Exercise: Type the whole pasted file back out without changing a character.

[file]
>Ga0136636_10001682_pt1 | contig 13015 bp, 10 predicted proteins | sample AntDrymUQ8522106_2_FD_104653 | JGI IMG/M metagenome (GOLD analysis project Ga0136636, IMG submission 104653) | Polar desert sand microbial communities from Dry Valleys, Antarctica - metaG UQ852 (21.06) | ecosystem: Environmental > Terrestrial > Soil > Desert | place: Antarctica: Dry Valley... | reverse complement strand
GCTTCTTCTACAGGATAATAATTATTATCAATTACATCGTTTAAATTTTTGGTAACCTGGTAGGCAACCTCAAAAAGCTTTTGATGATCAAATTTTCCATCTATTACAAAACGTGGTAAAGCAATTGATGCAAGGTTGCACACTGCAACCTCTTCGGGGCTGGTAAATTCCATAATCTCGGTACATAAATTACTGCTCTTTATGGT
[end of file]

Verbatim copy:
>Ga0136636_10001682_pt1 | contig 13015 bp, 10 predicted proteins | sample AntDrymUQ8522106_2_FD_104653 | JGI IMG/M metagenome (GOLD analysis project Ga0136636, IMG submission 104653) | Polar desert sand microbial communities from Dry Valleys, Antarctica - metaG UQ852 (21.06) | ecosystem: Environmental > Terrestrial > Soil > Desert | place: Antarctica: Dry Valley... | reverse complement strand
GCTTCTTCTACAGGATAATAATTATTATCAATTACATCGTTTAAATTTTTGGTAACCTGGTAGGCAACCTCAAAAAGCTTTTGATGATCAAATTTTCCATCTATTACAAAACGTGGTAAAGCAATTGATGCAAGGTTGCACACTGCAACCTCTTCGGGGCTGGTAAATTCCATAATCTCGGTACATAAATTACTGCTCTTTATGGT